NI producers take to DARD centres 1st hybrid ryegrass

17 May 2002

NI producers take to DARD centres 1st hybrid ryegrass

THE first commercially marketed hybrid ryegrass from the DARD plant breeding centre at Loughgall is finding favour with producers in Northern Ireland.

The hybrid variety Belleek suits milk producer David Dunlops requirement for vigour and fast regrowth in a five year ley. Hybrid grasses are a cross between Italian and perennial varieties, designed to last longer than Italian ryegrass swards.

Fields suitable for maize at Mr Dunlops unit at Carnreagh, Hillsborough, are ploughed after five years, allowing maize to be grown before an autumn grass reseed, weather permitting. Even fields not suited to maize on the 28ha (70-acre) farm are ploughed and reseeded after five years.

"We reseed to keep energy and sugars in grass high. When you see cows milk go down when they go into old pastures, it shows the need for reseeding. But you also have to be careful whats put in it," said Mr Dunlop.

When its cut for silage and its impossible to make high quality silage, even when cutting early, a cheap bag of seed is a false economy, he explained.

Short-term Italian ryegrass leys have also found little favour. "We tried an Italian ley four years ago, but it grows into stem too quickly after first cut."

But he has found that the hybrid Belleek is fast growing with a good base and it supplies a good bulk for silage. The hybrid is included as 21% of a mix with 57% late heading ryegrasses and 21% of an intermediate heading variety, sold by Barenbrug.

David Johnston, DARD grass breeder, said the maximum inclusion rate for a hybrid was 30%. "Otherwise it would go off if not grazed or cut in time and it would become less palatable."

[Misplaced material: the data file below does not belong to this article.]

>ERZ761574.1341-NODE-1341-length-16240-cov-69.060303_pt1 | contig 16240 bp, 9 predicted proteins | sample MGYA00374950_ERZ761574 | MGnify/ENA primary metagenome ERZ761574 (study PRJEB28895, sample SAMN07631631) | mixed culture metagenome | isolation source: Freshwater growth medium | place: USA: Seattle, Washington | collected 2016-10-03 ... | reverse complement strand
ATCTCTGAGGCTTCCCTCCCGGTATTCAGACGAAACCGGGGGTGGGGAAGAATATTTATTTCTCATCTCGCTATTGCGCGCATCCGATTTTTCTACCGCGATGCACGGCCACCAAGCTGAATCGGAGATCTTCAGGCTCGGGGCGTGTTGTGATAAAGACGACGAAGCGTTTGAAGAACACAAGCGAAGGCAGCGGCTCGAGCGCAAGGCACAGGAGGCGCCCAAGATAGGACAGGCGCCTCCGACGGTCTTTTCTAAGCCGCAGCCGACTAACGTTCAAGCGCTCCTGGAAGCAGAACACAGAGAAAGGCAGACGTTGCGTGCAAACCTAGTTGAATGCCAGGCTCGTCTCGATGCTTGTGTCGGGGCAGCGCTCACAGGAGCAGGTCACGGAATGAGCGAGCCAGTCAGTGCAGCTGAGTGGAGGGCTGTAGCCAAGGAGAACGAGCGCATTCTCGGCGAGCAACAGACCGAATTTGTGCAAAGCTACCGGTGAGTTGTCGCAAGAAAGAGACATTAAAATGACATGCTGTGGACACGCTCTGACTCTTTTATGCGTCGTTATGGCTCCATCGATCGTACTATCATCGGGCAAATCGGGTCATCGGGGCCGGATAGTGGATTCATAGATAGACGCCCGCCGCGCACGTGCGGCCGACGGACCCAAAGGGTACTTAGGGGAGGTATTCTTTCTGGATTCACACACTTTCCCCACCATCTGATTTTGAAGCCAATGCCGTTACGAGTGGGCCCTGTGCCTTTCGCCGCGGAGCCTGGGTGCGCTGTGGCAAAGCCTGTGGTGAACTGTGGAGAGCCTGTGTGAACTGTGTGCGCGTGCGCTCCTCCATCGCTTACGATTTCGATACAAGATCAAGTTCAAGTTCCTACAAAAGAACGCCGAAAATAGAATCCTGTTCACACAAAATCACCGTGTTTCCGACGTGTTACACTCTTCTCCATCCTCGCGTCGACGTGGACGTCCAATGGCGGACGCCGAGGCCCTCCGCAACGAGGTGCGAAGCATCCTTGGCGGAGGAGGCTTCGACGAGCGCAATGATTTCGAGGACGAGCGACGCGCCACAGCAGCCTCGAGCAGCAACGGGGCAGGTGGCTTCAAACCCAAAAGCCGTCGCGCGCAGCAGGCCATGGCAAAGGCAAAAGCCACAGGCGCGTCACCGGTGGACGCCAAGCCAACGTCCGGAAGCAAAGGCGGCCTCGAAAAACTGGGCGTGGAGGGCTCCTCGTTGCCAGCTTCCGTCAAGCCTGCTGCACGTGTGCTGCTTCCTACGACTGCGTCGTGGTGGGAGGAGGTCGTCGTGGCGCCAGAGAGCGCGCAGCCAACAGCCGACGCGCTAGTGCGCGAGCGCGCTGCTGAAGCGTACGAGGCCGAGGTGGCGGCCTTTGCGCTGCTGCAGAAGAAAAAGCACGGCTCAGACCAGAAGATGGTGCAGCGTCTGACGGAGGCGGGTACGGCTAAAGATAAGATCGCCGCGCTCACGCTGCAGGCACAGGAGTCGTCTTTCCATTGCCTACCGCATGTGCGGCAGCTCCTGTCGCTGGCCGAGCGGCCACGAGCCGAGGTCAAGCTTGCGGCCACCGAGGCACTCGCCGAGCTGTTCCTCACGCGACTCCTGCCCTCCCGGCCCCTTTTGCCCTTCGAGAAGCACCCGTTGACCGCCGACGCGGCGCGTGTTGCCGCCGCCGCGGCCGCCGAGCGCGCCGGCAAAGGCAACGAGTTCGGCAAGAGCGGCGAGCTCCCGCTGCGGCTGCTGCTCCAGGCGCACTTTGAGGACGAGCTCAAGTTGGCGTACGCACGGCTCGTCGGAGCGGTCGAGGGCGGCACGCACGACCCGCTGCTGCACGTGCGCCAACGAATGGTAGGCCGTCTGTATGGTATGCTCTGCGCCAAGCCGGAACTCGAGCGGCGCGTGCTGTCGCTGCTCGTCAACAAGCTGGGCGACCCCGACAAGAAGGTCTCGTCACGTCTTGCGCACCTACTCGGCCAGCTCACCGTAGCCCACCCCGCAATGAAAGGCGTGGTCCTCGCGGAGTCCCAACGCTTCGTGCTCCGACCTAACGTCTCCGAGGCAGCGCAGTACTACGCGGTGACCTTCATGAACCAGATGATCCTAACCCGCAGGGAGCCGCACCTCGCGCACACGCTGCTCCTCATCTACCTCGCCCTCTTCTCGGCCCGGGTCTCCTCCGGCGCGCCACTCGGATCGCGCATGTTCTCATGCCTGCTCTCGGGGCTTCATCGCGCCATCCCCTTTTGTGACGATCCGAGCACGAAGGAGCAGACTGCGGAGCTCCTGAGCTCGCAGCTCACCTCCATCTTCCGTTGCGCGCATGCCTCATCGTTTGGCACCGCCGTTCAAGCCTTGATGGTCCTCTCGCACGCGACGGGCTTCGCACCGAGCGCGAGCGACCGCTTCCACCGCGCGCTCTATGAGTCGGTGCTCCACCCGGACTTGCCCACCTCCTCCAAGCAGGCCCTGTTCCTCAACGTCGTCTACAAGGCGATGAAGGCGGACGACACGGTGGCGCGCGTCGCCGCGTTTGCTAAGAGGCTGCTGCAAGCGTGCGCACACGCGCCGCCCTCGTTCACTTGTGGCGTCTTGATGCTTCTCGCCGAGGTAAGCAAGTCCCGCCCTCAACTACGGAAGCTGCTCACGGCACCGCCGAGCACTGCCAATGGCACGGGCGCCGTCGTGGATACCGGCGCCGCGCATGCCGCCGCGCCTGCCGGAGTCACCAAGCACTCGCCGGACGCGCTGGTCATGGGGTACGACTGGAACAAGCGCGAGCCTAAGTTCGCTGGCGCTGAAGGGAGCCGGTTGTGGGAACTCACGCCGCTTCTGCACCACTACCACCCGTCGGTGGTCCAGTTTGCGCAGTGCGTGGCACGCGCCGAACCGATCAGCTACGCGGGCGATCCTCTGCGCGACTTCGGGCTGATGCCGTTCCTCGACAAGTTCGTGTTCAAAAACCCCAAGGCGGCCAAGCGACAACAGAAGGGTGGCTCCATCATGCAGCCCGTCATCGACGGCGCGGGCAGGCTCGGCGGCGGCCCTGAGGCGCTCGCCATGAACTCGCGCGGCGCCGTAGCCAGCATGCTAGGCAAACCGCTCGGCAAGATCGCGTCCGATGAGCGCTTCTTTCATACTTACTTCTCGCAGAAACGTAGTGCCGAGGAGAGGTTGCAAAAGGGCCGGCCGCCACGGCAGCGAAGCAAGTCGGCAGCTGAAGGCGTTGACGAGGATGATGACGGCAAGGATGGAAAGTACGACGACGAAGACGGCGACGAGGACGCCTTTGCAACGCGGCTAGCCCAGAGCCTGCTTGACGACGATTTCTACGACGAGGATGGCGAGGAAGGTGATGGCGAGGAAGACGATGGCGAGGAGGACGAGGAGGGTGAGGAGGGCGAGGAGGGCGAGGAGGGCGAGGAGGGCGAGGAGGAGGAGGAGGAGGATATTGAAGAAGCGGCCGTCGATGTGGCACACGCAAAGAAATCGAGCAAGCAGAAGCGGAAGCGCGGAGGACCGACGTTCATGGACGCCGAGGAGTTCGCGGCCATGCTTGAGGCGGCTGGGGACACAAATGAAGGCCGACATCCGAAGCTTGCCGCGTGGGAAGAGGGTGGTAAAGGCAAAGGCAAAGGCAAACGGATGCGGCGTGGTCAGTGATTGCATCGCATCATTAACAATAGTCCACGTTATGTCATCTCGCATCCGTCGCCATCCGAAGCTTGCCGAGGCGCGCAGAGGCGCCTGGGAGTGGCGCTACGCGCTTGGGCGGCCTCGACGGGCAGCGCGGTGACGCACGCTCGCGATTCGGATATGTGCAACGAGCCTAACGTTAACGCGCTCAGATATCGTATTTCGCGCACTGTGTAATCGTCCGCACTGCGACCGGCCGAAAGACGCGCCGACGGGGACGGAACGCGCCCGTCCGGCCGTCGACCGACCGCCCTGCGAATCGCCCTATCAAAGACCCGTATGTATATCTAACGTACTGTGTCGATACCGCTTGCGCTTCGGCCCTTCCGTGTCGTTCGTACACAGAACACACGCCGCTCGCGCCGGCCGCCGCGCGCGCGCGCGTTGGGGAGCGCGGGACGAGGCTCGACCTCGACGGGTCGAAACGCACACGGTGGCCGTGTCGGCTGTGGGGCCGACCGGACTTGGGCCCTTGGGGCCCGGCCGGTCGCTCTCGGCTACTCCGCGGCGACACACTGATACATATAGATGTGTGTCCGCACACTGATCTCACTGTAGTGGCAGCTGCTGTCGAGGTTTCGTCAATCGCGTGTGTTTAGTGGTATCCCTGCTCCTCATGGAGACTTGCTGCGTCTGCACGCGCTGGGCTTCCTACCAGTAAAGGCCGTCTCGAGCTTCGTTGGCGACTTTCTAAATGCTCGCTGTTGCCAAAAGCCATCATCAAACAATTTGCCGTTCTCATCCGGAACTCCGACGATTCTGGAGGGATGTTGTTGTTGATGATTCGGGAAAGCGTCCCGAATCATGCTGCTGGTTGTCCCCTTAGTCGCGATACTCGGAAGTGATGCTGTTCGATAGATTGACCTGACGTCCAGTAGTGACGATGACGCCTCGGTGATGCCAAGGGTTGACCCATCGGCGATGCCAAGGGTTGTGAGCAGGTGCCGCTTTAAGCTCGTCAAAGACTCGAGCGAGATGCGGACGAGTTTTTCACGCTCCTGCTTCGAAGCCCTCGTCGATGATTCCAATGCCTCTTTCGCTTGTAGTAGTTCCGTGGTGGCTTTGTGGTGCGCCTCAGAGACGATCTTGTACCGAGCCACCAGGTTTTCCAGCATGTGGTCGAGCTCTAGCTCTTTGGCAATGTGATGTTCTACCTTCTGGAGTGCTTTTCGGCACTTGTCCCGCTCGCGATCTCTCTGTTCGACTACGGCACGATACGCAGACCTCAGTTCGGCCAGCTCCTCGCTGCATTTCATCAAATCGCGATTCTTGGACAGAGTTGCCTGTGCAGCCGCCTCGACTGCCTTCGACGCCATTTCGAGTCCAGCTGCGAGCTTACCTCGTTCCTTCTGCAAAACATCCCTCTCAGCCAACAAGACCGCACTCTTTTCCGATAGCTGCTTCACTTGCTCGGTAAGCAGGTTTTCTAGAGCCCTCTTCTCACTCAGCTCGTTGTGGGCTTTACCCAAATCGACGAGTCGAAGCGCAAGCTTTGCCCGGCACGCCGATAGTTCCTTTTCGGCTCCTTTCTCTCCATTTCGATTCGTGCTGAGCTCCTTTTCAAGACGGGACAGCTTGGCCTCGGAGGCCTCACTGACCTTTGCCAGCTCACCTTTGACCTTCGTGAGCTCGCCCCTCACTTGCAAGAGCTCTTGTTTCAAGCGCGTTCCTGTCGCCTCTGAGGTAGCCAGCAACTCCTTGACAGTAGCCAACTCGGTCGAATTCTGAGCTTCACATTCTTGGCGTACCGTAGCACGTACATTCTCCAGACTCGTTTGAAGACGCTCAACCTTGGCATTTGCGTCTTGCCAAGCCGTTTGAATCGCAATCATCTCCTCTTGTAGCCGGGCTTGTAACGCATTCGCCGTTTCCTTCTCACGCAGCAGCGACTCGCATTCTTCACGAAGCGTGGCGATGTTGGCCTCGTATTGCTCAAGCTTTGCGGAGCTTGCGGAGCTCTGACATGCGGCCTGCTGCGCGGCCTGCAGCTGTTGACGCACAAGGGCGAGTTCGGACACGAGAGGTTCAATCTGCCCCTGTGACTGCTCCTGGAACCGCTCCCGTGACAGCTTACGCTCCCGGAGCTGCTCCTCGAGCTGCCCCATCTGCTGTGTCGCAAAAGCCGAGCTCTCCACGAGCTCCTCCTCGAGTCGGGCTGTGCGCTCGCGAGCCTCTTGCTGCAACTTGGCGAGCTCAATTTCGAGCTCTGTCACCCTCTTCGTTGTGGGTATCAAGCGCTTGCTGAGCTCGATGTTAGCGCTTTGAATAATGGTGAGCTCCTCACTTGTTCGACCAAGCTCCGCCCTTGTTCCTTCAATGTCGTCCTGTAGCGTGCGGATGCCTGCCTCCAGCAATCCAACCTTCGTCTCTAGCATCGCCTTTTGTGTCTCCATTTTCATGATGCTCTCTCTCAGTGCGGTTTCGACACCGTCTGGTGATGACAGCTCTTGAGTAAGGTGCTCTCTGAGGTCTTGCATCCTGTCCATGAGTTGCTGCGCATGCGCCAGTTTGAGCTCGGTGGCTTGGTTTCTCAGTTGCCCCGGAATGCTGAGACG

The variety Belleek also contains a high proportion of perennial ryegrass genetics at 75%.

The seed mix sown produces a good base. Half of Mr Dunlops crop sown last September was grazed for the second time this spring on May 9, by the 55 cows, averaging 7500 litres. "It was well advanced when cows went on it, after turnout at the end of March, so there is no poaching and it is palatable," said Mr Dunlop.

The other half is closed for silage and he expected to cut a good crop during the third week of May.

It was reseeded after grass, with the field ploughed, seed sown using a seedbox before harrowing and rolling.

He now has 12ha (30 acres) sown with the hybrid mix and plans to continue using it to replace all the pasture as it is reseeded. It has grown well on the farms fertile soils, despite the low fertiliser rate used.

Mr Dunlop also likes the slightly more open hybrid mix swards for spreading slurry on after first cut. "There is space for slurry to go onto soil. In a thick perennial sward you need rain to wash it in or it slows photosynthesis." &#42

The hybrid ryegrass mix sown last September is doing well and cows are grazing it for the second time, says David Dunlop.

&#8226 Five year leys.

&#8226 Include at 20-30% of mix.

&#8226 Good crop base.

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